Building an atrium is an excellent way to enjoy natural light and an outdoor feeling with limited exposure to the elements. Constructing a small enclosure with four walls and glazing overhead will permit you to use the space in a variety of ways. You can treat the atrium as a sunroom, greenhouse, family room or foyer. While you can build an atrium surrounded by walls in the center of a house, it's possible to construct an atrium from one or two solid walls and additional glass.
Things You'll Need
- Guttering system
- Well system
- Wooden shutters
- Premade glass wall systems
- Sliding doors
- Premade glass roof system
- Greenhouse faux glass/plastic
- Wooden framework
- HVAC duct work
- Oil-filled portable radiator heaters
- Plumbing materials
- Electrical wiring
- Hole saw
- Decorative concrete blocks
- Concrete tables
- Concrete containers
- Wooden lawn chairs
- Wooden decking
- Bamboo screens
Locate space within your home's layout for the atrium. Look for room between two house walls forming an L-shape and the exterior of a garage wall, for example. Design the atrium as an open space surrounded by walls with a glass roof or greenhouse-style roof made of tough plastic. Leave the atrium open on top, as another option, with no roof covering.
Check the house foundation for any moisture issues. Ask an expert to assist if you will leave the atrium fully open to the elements with no roof at all. Install an appropriate guttering system to channel water away from the house foundation, for example. Install layers of gravel and soil for drainage or create a well system to catch the water, as other options.
Finish all four atrium walls for visual appeal. Paint four sides of exterior house walls with pale green paint, for example, and install white wooden exterior shutters over all window surfaces facing into the atrium. Make your existing kitchen walk-out door the access door to the atrium, as one choice. Take out one or two exterior house walls and replace them with premade solid glass wall systems and a sliding door, as another option.
Remove house guttering on overhangs, if you will cover the atrium with glass in some manner. Purchase a premade atrium roof system that is well-insulated.
Construct a hard plastic roof from non-breakable greenhouse faux glass materials over a wooden framework as a less expensive choice. Don't use plastic, however, unless the atrium is for casual outdoor use with no heating or cooling used.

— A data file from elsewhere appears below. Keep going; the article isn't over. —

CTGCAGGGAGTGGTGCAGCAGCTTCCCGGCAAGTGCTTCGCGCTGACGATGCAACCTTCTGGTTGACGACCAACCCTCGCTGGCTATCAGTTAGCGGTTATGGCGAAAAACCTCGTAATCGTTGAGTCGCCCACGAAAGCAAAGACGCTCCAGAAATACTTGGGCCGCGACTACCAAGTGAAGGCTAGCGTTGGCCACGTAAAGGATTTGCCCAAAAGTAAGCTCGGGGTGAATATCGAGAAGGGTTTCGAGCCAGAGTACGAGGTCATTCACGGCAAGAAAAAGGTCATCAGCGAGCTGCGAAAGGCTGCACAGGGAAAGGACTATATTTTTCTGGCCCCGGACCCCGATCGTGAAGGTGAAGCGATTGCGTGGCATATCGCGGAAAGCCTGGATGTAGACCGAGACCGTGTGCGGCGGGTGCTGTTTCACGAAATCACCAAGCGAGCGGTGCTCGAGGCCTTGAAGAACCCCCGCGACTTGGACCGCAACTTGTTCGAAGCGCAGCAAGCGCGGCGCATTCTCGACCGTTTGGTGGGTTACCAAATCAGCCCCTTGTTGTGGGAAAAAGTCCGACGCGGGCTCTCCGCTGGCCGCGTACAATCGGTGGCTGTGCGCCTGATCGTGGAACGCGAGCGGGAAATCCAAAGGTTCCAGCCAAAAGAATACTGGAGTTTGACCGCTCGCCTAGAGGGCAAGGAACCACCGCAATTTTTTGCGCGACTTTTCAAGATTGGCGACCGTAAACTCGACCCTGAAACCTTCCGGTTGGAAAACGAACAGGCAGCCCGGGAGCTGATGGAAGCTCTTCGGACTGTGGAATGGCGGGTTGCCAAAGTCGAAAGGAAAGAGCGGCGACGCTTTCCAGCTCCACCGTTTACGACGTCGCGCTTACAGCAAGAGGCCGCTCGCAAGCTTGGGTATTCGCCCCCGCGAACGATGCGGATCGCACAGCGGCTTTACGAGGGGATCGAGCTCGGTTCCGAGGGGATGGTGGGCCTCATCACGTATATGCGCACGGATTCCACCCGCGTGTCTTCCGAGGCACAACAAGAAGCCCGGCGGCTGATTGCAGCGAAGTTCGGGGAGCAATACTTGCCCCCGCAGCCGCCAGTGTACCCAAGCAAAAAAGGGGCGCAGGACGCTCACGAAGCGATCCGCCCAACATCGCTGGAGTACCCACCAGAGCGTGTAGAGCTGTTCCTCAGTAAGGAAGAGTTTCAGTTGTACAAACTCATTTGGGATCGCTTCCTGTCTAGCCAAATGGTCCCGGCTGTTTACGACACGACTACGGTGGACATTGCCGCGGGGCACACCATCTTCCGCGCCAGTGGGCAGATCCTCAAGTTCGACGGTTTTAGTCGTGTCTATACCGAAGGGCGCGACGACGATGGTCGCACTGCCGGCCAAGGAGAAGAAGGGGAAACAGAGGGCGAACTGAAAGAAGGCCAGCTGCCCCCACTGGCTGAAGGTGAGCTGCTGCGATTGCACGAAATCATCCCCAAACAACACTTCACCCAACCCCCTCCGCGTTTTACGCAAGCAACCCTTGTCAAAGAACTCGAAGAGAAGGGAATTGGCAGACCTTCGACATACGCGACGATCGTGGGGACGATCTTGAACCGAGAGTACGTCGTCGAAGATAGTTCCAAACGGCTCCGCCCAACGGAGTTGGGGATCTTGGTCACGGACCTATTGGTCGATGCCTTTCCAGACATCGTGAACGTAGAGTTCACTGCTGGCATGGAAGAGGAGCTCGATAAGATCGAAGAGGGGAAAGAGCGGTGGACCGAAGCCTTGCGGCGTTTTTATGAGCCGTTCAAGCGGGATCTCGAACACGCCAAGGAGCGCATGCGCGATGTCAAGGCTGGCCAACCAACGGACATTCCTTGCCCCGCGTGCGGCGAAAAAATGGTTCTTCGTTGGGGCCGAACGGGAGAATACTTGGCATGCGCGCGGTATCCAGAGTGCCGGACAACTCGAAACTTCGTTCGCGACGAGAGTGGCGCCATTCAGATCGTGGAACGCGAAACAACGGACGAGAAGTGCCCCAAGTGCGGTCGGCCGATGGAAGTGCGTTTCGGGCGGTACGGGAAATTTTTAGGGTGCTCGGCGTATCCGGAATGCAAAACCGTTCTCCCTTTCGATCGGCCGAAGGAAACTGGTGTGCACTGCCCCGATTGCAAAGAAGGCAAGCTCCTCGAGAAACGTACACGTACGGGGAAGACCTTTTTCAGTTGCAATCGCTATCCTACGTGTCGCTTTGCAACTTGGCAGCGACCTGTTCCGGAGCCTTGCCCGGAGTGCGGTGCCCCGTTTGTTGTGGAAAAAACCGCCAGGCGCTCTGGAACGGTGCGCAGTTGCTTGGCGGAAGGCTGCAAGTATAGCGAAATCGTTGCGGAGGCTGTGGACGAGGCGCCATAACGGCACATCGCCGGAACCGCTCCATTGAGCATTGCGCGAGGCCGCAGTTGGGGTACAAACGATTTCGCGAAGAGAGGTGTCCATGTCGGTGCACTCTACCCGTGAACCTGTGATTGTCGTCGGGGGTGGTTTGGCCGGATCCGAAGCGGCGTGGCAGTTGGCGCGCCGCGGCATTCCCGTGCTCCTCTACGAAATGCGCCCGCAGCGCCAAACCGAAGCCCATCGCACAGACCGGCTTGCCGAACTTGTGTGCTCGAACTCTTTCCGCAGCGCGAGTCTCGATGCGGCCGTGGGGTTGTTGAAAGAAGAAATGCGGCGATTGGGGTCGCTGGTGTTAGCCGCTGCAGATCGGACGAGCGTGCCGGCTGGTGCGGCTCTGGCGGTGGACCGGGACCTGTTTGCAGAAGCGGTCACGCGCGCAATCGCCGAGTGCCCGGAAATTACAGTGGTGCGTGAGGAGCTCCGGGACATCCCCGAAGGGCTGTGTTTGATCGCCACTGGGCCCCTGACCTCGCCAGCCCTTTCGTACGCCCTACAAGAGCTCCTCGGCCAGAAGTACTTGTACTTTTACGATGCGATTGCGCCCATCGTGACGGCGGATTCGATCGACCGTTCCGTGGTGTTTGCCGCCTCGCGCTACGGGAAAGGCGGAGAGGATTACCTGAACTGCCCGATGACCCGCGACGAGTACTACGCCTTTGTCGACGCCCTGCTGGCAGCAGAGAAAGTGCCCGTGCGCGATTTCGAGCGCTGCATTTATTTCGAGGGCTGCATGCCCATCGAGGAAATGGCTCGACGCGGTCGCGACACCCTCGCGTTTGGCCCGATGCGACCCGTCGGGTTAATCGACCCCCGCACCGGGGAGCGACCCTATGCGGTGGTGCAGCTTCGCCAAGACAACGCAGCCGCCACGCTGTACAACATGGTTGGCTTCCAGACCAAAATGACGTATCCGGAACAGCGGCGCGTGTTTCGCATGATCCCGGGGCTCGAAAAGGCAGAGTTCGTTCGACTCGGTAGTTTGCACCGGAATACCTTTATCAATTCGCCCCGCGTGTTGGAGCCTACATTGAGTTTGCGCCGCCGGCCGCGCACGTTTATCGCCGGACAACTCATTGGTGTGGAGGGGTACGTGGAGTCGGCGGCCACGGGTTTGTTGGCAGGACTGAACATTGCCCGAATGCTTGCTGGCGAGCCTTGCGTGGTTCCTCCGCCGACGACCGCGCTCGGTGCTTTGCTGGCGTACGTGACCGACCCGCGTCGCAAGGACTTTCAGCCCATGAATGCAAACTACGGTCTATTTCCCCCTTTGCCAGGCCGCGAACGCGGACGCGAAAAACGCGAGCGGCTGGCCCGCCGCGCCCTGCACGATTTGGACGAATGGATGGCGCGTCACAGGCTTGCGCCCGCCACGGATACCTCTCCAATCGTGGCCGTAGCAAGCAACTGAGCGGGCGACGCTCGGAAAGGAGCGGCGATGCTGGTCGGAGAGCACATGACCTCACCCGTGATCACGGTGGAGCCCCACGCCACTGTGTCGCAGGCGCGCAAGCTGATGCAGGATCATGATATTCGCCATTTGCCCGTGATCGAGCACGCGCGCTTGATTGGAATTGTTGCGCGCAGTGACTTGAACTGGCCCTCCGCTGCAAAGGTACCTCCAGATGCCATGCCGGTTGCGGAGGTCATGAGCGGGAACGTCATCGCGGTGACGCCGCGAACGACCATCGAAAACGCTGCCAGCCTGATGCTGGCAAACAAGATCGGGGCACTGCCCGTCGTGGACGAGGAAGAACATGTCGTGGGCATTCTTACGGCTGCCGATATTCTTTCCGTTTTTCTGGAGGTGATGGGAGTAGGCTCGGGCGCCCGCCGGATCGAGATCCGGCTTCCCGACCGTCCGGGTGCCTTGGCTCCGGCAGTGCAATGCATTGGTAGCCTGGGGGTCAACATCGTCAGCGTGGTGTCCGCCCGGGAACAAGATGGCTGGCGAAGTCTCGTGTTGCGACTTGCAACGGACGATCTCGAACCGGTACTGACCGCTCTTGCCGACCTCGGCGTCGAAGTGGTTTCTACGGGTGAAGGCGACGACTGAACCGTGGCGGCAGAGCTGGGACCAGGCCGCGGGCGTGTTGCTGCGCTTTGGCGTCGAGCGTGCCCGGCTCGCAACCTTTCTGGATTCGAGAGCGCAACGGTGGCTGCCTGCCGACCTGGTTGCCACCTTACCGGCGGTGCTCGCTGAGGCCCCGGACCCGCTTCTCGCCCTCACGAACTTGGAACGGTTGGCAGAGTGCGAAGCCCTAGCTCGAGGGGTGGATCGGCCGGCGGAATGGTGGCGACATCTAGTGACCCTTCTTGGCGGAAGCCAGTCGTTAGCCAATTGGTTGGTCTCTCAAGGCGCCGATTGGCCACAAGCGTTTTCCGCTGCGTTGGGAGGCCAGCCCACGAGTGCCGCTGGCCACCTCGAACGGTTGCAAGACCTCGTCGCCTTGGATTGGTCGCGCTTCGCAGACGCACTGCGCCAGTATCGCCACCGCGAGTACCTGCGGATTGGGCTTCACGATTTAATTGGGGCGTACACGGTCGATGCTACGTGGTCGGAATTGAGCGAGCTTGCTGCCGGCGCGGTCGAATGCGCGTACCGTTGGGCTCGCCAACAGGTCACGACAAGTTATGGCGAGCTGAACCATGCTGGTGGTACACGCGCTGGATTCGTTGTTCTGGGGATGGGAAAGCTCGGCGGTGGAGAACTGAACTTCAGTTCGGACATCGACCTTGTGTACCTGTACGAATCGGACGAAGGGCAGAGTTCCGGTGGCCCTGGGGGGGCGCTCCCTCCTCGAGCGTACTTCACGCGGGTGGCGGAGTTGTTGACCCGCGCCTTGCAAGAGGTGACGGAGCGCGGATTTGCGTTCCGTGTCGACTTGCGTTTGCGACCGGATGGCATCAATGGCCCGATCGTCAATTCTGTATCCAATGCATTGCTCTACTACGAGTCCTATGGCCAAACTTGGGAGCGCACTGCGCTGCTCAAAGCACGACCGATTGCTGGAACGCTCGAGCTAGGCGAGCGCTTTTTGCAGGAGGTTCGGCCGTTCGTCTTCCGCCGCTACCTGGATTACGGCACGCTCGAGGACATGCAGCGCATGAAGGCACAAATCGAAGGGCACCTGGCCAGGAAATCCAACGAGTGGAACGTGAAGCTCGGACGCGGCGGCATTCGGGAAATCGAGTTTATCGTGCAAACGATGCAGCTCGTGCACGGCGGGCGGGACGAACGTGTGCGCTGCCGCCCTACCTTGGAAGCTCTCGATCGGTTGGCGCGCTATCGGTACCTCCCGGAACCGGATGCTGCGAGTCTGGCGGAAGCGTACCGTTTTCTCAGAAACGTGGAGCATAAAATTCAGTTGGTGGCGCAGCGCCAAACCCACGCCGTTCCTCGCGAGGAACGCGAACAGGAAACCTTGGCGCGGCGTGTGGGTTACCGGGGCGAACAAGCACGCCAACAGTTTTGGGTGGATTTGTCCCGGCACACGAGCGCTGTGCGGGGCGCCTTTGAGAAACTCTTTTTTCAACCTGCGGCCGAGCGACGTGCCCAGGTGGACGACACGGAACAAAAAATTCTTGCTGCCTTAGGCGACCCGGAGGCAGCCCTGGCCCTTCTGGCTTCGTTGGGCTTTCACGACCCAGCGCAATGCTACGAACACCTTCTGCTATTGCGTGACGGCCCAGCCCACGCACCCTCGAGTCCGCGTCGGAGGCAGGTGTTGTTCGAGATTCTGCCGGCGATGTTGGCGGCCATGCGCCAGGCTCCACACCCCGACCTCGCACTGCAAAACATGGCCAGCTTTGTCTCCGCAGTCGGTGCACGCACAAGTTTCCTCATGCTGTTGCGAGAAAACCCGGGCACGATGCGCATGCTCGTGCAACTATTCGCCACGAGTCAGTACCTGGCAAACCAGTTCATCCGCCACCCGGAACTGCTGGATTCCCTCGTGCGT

Install some type of heating system for a atrium you will use as a foyer or living space. Channel heating and cooling via a ductwork system from your HVAC. Install one or two portable oil-filled radiator heaters that plug into 110-volt outlets as another choice. Choose a heating system based on how well atrium walls are insulated, taking into consideration that house exterior walls do typically have insulation.
Route plumbing and electricity to the atrium. Build soffit spaces in the corner of the atrium, for example, as a good area to run water pipes for a sink. Run wiring or plumbing through house overhang areas as another choice. Cut space for pipes with a hole saw in rafters of the overhang. Check out house attic space to route wiring for light fixtures down through house exterior walls, as one solution.
Take care of privacy issues if the atrium will serve as a sleeping area or guest area. Build a wall divider for a bed or study area using decorative concrete blocks on a concrete foundation, so no one inside other rooms can view the screened area of the atrium.
Furnish the atrium appropriately. Add concrete tables with large plants in concrete containers and wooden lawn chairs, for example. Install a large bed on wooden decking behind bamboo screens. Add plants that will improve the ambiance, but do not overcrowd the atrium with plants, because moisture will form in the overhead glass areas and cause mold growth.
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